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Five arrested in swoop on city restaurants
FIVE illegal workers have been caught during immigration raids on two Worcester restaurants.
The swoop by Home Office immigration enforcement officers took place yesterday at Pasha Indian Restaurant in St John’s, Worcester and at Ashley’s Indian Restaurant in The Tything.
The officers, acting on intelligence, first visited Pasha Restaurant where staff checks revealed two kitchen workers had no permission to be in the UK.
One, a 44-year-old Bangladeshi man, had entered the UK illegally and the second, a 33-year-old man from Afghanistan, was a failed asylum seeker.
The Bangladeshi is being interviewed on suspicion of ID offences while the Afghan has been detained pending his removal from the UK.
A spokesman for Worcestershire Regulatory Services also said environmental health officers visited Pasha yesterday to check concerns raised during the raids the previous day.
He said: “Officers are going to makes sure environmental health conditions at the restaurant are okay.”
A spokesman for West Mercia Police confirmed that a man had been arrested and was in the cells at Worcester Police Station in Castle Street.
A third member of staff was found to have an outstanding immigration application with the Home Office, but no right to work.
He was escorted from the premises. It is not the first time Pasha has been raided. We reported in July, 2011 how the UK Border Agency arrested two men at Pasha.
A man answering the phone at Pasha yesterday, who declined to be named, said accurate checks were carried out on the workers, who provided identification, before they were employed.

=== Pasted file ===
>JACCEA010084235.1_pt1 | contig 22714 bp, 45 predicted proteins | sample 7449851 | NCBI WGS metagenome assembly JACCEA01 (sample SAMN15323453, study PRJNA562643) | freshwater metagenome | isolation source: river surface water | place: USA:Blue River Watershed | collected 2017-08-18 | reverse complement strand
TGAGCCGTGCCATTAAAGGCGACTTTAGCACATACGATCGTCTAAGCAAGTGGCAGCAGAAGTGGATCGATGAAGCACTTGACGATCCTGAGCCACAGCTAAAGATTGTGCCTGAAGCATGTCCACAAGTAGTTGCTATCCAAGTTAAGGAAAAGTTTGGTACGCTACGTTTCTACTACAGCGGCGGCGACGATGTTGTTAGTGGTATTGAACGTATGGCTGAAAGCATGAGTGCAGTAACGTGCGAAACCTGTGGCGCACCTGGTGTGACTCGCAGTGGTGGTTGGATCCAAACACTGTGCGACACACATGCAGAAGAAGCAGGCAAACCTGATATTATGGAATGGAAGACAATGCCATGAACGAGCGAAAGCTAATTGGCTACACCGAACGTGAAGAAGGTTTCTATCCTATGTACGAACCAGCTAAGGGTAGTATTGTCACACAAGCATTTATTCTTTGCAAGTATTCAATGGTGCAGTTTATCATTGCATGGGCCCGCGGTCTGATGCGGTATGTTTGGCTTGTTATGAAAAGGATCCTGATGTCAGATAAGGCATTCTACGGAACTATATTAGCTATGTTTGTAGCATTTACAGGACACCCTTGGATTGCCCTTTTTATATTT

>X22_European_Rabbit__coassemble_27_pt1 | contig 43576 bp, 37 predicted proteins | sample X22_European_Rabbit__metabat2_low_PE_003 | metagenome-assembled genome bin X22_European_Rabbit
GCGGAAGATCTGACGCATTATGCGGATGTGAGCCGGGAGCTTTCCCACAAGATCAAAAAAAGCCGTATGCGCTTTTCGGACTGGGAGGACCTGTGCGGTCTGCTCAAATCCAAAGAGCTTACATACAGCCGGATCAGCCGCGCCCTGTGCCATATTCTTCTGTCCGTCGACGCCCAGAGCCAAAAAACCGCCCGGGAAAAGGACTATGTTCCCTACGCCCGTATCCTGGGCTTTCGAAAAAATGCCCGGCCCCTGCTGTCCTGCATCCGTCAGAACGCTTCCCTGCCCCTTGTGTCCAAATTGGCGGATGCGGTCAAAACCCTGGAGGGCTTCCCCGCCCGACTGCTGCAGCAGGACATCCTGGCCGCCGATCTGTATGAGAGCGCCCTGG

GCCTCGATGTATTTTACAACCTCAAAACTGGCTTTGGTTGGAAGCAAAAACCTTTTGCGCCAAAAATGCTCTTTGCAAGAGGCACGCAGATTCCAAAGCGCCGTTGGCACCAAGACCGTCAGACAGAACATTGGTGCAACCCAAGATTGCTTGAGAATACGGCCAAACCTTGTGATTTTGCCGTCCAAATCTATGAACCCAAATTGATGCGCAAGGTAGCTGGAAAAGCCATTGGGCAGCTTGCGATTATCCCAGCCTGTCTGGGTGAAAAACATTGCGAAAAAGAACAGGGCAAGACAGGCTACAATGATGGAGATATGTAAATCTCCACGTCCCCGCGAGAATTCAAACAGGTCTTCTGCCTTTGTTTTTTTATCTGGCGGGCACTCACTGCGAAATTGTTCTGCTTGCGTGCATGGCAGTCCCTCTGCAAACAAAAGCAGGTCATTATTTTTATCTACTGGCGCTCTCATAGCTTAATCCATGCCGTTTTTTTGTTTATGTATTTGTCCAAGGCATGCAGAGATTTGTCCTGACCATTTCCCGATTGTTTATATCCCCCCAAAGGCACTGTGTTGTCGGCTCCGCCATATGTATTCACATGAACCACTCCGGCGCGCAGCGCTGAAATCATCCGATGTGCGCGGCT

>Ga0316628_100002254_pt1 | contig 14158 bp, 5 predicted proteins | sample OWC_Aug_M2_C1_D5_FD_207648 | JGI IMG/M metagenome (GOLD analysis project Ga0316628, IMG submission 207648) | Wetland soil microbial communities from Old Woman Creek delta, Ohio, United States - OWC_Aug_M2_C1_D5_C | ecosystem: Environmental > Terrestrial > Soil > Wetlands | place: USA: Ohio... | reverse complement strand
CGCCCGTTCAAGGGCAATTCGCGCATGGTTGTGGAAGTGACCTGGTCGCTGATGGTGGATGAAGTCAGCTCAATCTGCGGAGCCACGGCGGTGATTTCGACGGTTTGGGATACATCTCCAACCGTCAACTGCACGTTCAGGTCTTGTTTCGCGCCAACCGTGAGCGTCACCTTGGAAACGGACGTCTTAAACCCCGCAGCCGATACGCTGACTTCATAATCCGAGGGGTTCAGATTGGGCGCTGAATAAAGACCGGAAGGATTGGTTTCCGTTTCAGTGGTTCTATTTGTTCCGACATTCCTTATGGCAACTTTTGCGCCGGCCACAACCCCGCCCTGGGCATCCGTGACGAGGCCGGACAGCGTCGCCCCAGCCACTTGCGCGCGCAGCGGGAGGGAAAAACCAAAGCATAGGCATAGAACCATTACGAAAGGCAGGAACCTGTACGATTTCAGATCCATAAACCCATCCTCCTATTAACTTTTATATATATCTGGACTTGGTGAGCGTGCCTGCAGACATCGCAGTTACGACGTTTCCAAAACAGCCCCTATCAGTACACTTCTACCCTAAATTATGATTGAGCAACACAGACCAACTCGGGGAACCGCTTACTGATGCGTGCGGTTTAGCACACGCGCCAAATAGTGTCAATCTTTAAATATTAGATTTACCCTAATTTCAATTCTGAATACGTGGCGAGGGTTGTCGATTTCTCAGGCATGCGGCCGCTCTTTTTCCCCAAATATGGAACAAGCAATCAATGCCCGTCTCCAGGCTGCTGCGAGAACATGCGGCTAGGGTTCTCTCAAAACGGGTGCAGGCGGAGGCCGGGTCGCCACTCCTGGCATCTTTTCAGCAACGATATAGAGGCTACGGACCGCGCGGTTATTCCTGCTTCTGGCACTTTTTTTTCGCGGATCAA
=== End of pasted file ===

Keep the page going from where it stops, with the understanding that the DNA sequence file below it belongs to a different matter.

He said: “As far as we’re concerned these guys are allowed to work. I would rather not say anything.”
Officers subsequently visited Ashley’s Indian Restaurant in The Tything which was also raided in August, 2011.
Checks yesterday revealed that two Bangladeshi members of staff were working illegally.
A 29-year-old man was found to have overstayed his visa, while a 31-year-old man was working in breach of his visa conditions.
Both men have been released on immigration bail to report to the Home Office while work to remove them from the country is carried out.
Monwar Khandokar, from Ashley’s, said it was “a complete surprise” that they were targeted and added the restaurant had been left “bemused” by it.
He said one worker was a student they were helping out on a work placement, while the other was found to have falsified his personal details, including his national insurance, to get a job but had kept it secret from the management.
He also added that the curry house was a responsible employer and it was “a complete surprise” the false details hadn’t been picked up when filing accounts with HMRC.
He said he was “a responsible employer keen to enhance ties with the local community” and that small businesses are seen as “easy targets” by the Government.
Both businesses now face potential fines of up to £10,000 for each of the illegal workers unless they can demonstrate that appropriate pre-employment checks were carried out such as seeing a passport or Home Office document.
David Jones, from Home Office Immigration Enforcement, said: “Operations like this are carried out across the UK every day as we continue our work to track down and remove from the country those who seek to abuse the immigration laws.
“The public can be a huge help and I urge people with information about suspected immigration abuse to get in touch.”
Anyone with information about immigration crime can contact Crimestoppers on 0800 555 111 anonymously or visit crimestoppers-uk.org Employers unsure of the steps they need to take to avoid employing illegal workers can visit ukba.homeoffice.gov.uk/business-sponsors/preventing-illegal-working/ or they can call the Home Office Employers Helpline on 0300 123 4699.
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